Bird Road isn’t emblematic of Miami like Brickell Avenue, Ocean Drive, and Biscayne Boulevard. Completely absent of glitz and glamour, it’s a stalwart of the middle class—quintessential Miami. To understand the City’s Hispanic composition, one need only consider it. Let’s examine a three mile stretch of “La Cuarenta” (as it is known in Spanish)—from SW 67th Avenue to 102nd Avenue—and see what Latin America’s got cooking in this sub-tropical metropolis:
Argentina and Uruguay
Argentinians, self proclaimed experts of everything, are actually masters of steak and pizza. Their desserts, too, are delectable. At Grazianos, next to Bird Bowl, glory comes off the grill. Rest assured, though, they have competition. Uruguayans have their own haunt, Doña Paulina, 10 blocks away.
Chile and Peru
Nearby, Chile is represented by Pamela’s, which boasts excellent reviews. Its loyal clientele flows steadily in and out. Chile’s northern neighbor, Peru, has El Chalan to offer. If fusion is more of your thing, there is always Peruvian Chinese at Chifa Du Kang. Ceviche, you ask? You can buy it out of a trunk, on Bird.
Venezuelans and Colombians
Miami isn’t short on Venezuelans and Colombians, and on Bird Road, the former offer Caballo Viejo, and the latter, Pueblito Viejo #2.
For late night fast food, the Colombians have Mao. There, hot dogs and burgers are buried in sauces and mounds of shoe string potatoes and cheese.
Brazil had Brazaviva on Bird and before that there was another Brazilian restaurant. Brazaviva has since closed and has locations elsewhere. The Brazilian population is growing in Brickell and Miami Beach and is generally affluent.Their cuisine tends to be expensive, which may explain why their presence is no longer felt in thrifty Bird Road.
Miami has Cubans—lots of them. Their restaurants line Bird Road. You can find steaks buried in fries, Cuban burgers, plantain pizzas, and yuca cooked every possible way. They like their sweets and there are plenty of Cuban bakeries to sample.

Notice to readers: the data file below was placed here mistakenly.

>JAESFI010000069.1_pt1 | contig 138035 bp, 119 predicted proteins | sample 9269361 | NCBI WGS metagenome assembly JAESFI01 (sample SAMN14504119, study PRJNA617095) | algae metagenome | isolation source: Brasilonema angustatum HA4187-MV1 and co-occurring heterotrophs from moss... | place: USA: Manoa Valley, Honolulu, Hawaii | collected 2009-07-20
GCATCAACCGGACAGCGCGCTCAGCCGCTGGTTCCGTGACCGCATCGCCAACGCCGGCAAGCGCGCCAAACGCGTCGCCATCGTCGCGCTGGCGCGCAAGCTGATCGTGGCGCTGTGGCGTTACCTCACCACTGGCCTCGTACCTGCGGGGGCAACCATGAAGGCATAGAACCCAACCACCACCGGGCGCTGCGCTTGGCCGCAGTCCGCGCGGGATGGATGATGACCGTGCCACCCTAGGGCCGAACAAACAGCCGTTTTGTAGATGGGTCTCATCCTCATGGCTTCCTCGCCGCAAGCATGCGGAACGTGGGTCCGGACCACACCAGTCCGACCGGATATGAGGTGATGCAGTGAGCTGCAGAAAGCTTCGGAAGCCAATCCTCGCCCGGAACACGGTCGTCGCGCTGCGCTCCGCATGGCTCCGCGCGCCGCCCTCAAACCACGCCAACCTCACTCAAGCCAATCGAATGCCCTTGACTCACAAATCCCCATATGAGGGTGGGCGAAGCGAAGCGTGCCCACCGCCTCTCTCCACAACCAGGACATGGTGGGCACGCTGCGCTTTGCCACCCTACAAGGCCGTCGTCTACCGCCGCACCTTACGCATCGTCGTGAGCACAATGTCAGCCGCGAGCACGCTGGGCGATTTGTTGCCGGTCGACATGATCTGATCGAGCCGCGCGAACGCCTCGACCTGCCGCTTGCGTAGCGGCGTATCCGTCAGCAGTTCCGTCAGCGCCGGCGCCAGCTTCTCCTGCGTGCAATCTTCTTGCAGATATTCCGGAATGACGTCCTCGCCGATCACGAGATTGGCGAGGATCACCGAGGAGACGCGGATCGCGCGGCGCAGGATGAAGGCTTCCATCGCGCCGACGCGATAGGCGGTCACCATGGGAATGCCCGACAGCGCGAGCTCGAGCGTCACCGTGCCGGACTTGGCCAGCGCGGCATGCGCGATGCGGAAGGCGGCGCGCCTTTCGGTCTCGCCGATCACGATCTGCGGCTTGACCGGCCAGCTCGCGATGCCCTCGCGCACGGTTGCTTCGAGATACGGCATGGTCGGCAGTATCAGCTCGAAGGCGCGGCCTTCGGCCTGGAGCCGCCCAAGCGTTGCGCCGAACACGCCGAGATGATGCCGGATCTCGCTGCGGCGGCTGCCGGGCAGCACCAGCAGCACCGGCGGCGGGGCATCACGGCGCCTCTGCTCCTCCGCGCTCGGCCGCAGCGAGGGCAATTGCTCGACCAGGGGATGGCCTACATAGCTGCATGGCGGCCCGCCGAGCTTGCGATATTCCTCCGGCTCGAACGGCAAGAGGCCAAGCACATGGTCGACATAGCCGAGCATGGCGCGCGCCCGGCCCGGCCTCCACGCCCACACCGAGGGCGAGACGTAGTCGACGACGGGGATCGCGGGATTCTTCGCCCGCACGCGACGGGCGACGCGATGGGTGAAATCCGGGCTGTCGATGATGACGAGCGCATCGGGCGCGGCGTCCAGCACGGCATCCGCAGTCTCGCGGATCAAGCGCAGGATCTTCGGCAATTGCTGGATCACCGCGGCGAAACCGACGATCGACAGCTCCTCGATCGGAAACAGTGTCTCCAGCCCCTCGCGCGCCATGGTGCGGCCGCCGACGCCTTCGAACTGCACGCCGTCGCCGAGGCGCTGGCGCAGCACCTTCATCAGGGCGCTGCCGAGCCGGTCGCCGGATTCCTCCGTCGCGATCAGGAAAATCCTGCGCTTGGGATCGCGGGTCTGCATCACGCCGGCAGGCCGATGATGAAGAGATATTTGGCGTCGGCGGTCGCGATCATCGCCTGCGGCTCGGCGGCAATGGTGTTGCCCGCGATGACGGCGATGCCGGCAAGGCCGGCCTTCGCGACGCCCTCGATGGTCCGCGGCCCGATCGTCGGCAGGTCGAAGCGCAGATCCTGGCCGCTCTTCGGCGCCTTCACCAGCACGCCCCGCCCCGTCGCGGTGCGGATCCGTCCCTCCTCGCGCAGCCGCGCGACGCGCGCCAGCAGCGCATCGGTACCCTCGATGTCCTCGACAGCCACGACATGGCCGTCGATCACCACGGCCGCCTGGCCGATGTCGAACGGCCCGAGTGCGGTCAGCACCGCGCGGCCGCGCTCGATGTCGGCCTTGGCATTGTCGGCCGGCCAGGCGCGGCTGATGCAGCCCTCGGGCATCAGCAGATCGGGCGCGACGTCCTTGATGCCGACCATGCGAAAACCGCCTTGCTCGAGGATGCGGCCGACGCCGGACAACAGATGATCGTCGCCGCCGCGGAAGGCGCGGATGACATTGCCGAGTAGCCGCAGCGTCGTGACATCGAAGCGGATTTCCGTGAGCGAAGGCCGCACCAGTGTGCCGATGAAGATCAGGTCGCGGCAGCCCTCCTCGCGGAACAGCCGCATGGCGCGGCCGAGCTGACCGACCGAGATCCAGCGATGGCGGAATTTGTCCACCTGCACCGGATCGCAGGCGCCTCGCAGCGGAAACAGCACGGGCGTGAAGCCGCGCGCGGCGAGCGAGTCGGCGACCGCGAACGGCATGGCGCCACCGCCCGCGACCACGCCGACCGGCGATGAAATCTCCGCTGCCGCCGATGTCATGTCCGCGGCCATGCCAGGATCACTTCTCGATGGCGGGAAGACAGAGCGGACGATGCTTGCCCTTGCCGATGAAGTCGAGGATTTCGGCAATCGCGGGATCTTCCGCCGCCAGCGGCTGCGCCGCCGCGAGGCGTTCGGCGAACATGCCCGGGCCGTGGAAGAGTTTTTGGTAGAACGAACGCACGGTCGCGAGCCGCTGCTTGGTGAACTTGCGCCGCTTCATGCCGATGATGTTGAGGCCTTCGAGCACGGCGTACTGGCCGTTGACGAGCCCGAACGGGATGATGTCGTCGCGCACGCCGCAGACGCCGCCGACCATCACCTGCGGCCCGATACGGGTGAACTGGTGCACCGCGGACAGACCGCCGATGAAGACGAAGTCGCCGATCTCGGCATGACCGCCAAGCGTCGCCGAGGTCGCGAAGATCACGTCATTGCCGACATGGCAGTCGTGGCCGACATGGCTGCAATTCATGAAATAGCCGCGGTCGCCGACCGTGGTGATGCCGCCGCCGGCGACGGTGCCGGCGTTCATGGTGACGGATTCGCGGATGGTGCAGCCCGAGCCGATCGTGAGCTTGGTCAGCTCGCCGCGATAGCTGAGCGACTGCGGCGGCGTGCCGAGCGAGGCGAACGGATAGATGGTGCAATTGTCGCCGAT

Dominican Republic and Puerto Rico
Dominicans and Puerto Ricans have significant communities in Miami (though not nearly as large as in NYC) but have no restaurants on Bird—probably because there isn’t much of a difference between their cuisines and that of the Cubans (they might beg to differ).
Nicaragua and El Salvador
Nicaraguans prepare a mean steak. One can sample it at El Novillo. Their more common fare is sampled at fritanga joints. There are a couple on Bird. Salvadoreans have a popular spot called El Ataklat, which was once home to a Mexican restaurant but closed down.
Mexico, Missing in Action
While Mexicans, in terms of population, hold sway over all other Hispanic communities in the U.S., in Miami, their presence is scantly felt (confined mainly to Homestead) though Brickell has a history of wealthy Mexican residents and, increasingly, well capitalized Mexico-based buyers are snatching up condos in the urban core with vigor. Still, their general absence in the local Latin demography makes Miami’s Hispanic community rather different from the rest of the nation’s metropolitan areas.
Bird Road’s mish mash of Latin American grub is a reflection of the melting pot of Hispanic cultures in Miami—made up of people from all corners of Latin America that have converged to live exuberantly under the same relentless sun and majestic moon.
Good ol’ USA
Pillars of Miami food. Arguably the best pizza and hot dogs in town.